And I have others here of the same category, but it hurts your heart to read them. That is a common mark of the liberal minister. If you would like to find out whether a minister is a liberal or not, ask him this key question, “Do you believe in the virgin birth?” He will deny it, “I do not believe it.” That is the reason that the liberals are so happy over the Revised Standard Version translation of the Bible. It says in the Revised Standard Version, in Isaiah 7:14, “Therefore God himself will give you a sign. A young woman,” a young married woman, “will have a son, and they shall call His name Immanuel.”
And that delights the liberals no end, so they copyright that translation of the Bible, advertise it with endless, endless attractive features, and sell it to you, and you buy it. It delights them for you to do it. It delights the devil also. Both alike are very glad.
Isaiah 7:14 says, “Behold, an almah,” an almah, in their language, in the Hebrew, almah, “behold, an almah shall be with child and shall bring forth a Son, and they shall call His name Immanuel,” “which being translated is God with us” [Matthew 1:23].
The Hebrew scholars that I could bring here before you, by their wonderful research, their exegetical material will translate that “virgin.” The Septuagint translation of the Bible, made three hundred years before Christ, which is the Bible of the Greek world and is the Bible that the Christian apostles and disciples used in preaching the gospel, translated that word almah “parthenon.”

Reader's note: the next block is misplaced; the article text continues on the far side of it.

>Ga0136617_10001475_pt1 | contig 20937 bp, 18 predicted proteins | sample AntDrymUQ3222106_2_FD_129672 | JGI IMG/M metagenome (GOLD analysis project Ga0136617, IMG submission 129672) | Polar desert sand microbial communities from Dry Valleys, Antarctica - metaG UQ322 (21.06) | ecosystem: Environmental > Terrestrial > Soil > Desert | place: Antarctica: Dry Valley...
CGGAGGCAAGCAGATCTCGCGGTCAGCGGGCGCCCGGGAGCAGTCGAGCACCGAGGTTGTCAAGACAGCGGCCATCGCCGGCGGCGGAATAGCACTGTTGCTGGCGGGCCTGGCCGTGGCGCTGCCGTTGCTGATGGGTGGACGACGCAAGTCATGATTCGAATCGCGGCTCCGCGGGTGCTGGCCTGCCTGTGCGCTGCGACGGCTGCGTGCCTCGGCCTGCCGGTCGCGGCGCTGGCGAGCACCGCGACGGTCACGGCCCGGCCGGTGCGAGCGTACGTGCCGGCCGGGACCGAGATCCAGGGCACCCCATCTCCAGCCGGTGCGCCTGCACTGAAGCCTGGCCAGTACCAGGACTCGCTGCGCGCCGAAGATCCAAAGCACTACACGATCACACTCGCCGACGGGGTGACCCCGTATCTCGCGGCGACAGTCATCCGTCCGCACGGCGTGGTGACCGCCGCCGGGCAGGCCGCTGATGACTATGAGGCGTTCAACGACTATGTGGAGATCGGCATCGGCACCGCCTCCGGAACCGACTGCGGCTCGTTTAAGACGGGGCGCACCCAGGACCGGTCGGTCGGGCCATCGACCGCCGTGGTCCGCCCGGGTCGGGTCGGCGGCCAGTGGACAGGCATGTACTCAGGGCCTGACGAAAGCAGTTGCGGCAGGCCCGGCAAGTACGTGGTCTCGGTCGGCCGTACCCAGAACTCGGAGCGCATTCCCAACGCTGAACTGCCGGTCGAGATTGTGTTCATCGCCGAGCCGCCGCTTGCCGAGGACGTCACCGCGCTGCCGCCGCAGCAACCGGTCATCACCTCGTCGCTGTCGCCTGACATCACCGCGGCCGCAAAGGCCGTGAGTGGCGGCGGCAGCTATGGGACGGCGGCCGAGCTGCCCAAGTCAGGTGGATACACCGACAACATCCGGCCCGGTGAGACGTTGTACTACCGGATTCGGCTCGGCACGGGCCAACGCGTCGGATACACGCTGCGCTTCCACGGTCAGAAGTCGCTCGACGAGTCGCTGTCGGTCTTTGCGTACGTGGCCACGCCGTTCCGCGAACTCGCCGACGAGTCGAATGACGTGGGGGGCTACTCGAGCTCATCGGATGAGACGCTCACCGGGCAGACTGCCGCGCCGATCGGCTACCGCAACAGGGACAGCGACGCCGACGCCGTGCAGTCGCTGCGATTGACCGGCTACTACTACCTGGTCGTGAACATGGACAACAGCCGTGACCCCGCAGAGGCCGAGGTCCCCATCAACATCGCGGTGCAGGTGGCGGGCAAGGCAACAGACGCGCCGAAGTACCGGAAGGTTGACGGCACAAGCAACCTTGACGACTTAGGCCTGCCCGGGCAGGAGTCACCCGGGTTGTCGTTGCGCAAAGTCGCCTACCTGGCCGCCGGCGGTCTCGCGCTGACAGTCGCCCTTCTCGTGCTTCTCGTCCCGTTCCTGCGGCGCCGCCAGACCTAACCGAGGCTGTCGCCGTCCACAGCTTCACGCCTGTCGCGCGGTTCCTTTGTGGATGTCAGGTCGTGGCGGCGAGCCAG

Parthenon is a word familiar to you. The great Parthenon on the Acropolis was dedicated to a virgin goddess named Pallas Athena. Parthenon means “virgin,” and it is the word that Matthew uses here, “Behold, a parthenon,” your exact word, “a parthenon shall be with child” [Matthew 1:23]. And he says that is what Isaiah said [Matthew 1:22; Isaiah 7:14].
And when Matthew says Isaiah said “parthenon,” virgin, all of us who believe the Word of God say it is “parthenon” ; it is almah; it is “virgin.” Now that settles it for us. To us who believe the Word and who follow the Scriptures, we need no other corroborating testimony. That settles it.
But for the sake of our further confirmation, our further certainty, our assurance in keeping with the Word, give a reason for the faith that is in you. For our further confirmation and assurance, is there another witness? Is there? There is. In the first chapter of the Book of Luke, we read Luke 1:26: “In the sixth month the angel Gabriel was sent from God unto a city of Galilee, named Nazareth, to a parthenon, to a virgin, espoused,” contracted to; they were engaged; to a virgin engaged, “to a man whose name was Joseph, of the house of David: and the parthenon’s name, the virgin’s name, was Mary” [Luke 1:26, 27].